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RFID, Electronic Eavesdropping and the Law
Existing laws in the United States could be amended to protect consumer privacy.
Feb 14, 2005—As radio frequency identification enters the mainstream, consumer advocates are raising concerns about the potential use of the technology for electronic eavesdropping. In Europe, there are strong laws governing the use of data gathered on consumer. In the United States, no such overarching legislation exists. So the question is: What laws currently on the books, if any, in the United States could protect consumers against invasion of privacy using RFID systems? And what are the legal ramifications for companies that use the technology in a retail setting?.
RFID is a threat to privacy, according to consumer advocates, because RFID tags can be hidden inside objects without customer knowledge (see RFID Position Statement of Consumer Privacy and Civil Liberties Organizations). This would make it possible for someone to read an RFID tag for the lifetime of a product without the consumer even having knowledge of the tag’s existence. Advocacy groups also voice a concern that the RFID readers, like the tags themselves, can be hidden from consumer sight.
Similarly, consumer groups fear that the unique identifying data in an RFID tag could be used to track and profile individuals. By monitoring tagged items, the groups caution, the government could possibly track individuals more easily and corporations could further intrude on individuals’ private lives. Consumer groups believe that RFID technology may potentially interfere with an individual’s right to travel in relative anonymity.
Several states have already begun discussing legislation to protect consumers’ rights (see The Law of the Land). In February 2004, the Utah House of Representatives approved a bill known as the Radio Frequency Identification—Right to Know Act (H.B. 251), but the Utah State Senate failed to vote on it the following month. Similar legislation was introduced in California and passed by the state’s senate (see Bowen Seeks Balance in RFID Law), but the state assembly failed to pass the legislation (see California RFID Legislation Rejected).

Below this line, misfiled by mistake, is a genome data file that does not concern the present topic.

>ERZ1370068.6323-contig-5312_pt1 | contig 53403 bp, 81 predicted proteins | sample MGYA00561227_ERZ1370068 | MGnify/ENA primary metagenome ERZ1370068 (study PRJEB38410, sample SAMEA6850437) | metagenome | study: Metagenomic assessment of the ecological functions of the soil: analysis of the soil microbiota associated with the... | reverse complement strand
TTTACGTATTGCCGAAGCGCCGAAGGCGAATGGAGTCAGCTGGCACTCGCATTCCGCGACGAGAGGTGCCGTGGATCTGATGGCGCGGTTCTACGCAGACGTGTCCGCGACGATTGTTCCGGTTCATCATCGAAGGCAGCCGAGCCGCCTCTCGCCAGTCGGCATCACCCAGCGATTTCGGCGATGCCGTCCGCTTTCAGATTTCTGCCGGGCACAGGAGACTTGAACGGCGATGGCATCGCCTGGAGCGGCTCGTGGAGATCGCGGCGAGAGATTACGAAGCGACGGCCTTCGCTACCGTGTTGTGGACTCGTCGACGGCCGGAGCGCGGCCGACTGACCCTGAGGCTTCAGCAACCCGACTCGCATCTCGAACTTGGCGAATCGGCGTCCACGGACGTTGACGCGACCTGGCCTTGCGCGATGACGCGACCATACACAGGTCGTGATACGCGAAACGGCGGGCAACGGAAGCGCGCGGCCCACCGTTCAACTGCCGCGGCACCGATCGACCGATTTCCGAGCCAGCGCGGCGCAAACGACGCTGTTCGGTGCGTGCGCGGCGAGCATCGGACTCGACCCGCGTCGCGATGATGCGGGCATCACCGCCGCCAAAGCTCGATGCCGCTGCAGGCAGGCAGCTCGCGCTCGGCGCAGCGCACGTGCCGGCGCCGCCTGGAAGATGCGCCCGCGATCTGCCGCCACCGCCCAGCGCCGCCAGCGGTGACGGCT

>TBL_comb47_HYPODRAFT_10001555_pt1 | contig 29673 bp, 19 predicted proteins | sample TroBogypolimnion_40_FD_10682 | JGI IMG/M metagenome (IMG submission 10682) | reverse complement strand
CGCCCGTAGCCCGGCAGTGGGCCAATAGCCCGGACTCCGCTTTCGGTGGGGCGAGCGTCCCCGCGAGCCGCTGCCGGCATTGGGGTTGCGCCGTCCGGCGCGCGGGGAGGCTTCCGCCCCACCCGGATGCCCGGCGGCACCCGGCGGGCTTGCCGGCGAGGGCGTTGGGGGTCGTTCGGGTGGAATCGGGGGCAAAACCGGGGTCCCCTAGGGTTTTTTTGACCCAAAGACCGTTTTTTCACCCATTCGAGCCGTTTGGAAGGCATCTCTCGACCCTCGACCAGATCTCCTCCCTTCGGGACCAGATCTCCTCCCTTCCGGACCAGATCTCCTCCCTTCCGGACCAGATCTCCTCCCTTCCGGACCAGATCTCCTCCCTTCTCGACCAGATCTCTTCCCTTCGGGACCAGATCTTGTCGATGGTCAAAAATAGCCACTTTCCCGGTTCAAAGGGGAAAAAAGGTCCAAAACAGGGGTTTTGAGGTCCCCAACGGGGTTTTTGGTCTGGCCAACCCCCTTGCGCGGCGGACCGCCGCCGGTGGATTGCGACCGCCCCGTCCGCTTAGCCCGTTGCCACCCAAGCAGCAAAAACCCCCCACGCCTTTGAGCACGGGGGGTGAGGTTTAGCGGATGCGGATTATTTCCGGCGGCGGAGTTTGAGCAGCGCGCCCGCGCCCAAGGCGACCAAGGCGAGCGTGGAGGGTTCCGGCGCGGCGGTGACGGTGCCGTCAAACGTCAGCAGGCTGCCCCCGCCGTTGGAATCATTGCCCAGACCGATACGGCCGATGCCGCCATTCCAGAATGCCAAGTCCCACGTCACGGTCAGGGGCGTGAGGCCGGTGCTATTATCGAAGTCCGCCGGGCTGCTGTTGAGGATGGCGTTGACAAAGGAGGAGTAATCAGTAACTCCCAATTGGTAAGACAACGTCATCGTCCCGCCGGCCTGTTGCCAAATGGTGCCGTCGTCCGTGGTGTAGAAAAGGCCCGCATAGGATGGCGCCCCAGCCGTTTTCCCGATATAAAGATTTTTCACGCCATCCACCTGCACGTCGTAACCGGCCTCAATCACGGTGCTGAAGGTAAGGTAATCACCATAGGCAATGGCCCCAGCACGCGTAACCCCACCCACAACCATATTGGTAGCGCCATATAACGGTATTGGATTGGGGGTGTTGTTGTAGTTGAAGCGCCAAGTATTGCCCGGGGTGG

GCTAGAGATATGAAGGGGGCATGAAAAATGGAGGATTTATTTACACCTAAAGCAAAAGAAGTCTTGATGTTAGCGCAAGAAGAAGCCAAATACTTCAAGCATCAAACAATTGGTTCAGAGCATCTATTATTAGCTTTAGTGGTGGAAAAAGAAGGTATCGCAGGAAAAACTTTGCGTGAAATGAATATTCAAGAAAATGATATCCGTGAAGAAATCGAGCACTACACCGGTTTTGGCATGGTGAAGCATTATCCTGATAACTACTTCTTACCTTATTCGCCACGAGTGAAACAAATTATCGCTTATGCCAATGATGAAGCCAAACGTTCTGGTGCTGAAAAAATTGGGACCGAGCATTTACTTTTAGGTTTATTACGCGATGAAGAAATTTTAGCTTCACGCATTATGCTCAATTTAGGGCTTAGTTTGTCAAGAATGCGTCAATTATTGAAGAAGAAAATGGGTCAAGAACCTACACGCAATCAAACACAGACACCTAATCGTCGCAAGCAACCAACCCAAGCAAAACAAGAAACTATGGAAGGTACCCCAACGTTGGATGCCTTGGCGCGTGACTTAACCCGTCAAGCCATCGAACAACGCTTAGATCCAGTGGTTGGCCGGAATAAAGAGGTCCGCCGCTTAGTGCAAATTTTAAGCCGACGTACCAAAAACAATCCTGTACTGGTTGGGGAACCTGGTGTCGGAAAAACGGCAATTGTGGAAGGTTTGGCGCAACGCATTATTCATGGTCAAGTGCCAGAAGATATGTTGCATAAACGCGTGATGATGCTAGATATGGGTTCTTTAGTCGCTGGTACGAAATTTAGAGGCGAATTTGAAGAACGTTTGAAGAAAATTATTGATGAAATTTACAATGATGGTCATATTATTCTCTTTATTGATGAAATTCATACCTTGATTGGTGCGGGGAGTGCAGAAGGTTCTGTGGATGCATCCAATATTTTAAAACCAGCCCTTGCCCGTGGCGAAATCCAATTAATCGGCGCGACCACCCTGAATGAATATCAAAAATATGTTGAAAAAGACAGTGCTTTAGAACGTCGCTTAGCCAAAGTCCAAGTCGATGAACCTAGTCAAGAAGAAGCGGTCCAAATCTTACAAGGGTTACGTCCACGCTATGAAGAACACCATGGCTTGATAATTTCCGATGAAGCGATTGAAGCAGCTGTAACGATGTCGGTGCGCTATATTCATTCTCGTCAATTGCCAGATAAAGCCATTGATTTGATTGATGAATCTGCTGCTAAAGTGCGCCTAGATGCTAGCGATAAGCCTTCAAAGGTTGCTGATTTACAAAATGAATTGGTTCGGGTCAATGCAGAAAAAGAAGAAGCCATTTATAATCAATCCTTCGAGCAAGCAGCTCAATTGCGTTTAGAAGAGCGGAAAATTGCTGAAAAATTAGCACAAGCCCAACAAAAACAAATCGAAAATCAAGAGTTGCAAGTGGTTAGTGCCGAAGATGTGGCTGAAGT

The federal Electronic Communication Privacy Act (ECPA) can be and probably will be amended to cover some of the privacy concerns mentioned above. Title III/ECPA already outlaws wiretapping and other forms of electronic eavesdropping, possession of wiretapping or electronic eavesdropping equipment, and use or disclosure of information obtained through illegal wiretapping or electronic eavesdropping. Further, information secured through court-ordered wiretapping or electronic eavesdropping cannot be disclosed to obstruct justice, according to a report entitled Privacy: An Overview of Federal Statutes Governing Wiretapping and Electronic Eavesdropping, written by Gina Stevens and Charles Doyle, and published by the Library of Congress’s Congressional Research Service (see Privacy: An Overview of Federal Statutes Governing Wiretapping and Electronic Eavesdropping). In essence, this act prohibits any person from intentionally intercepting, or endeavoring to intercept wire, oral or electronic communications by using an electronic, mechanical or other device unless the conduct is specifically authorized or expressly not covered.
The Wiretap Act (Title 18, section 2701, of the U.S. Code) sets the stage for accessing information and the ramifications of doing so. It defines what constitutes a criminal act (e.g., intentional access to electronic communication without authorization) and stipulates punishment by imprisonment or fine. In some instances, for an act to be deemed criminal, a person performing that act must demonstrate both intent and action. Mens rea, or “guilty mind,” is critical in such a case. Obtaining the information is not in itself a crime; intention plays a major part in defining this type of crime.
Typically, to prosecute someone for obtaining information, there would have to be an overwhelming amount of proof that the person’s intentions for obtaining this information were to commit a crime. It would seem that cases and legislation dealing with Internet and personal computer issues would be related to RFID technology via analogy.
RFID technology and its implementation must be guided by strong principles of fair information practices, so wrote the organizations endorsing “RFID Position Statement of Consumer Privacy and Civil Liberties Organizations.” Privacy guidelines published by the Organization for Economic Co-operation and Development (OECD) offers some useful guidelines related to the disclosure of RFID technology use and the purpose behind its use. Once businesses equip products and goods of any kind with RFID tags, businesses will have a duty to disclose the use of this technology to their customers.
RFID users must make public their policies and practices involving the use and maintenance of RFID systems, and there should be no secret databases. Individuals have a right to know when products or items in the retail environment contain RFID tags or readers. They also have the right to know the technical specifications of those devices. Labeling must be clearly displayed and easily understood. Any tag reading that occurs in the retail environment must be transparent to all parties. There should be no tag-reading in secret, urge the organizations endorsing the “RFID Position Statement.” Additionally, these organizations say that users of this technology should make public the purpose for which the readers and tags are being used .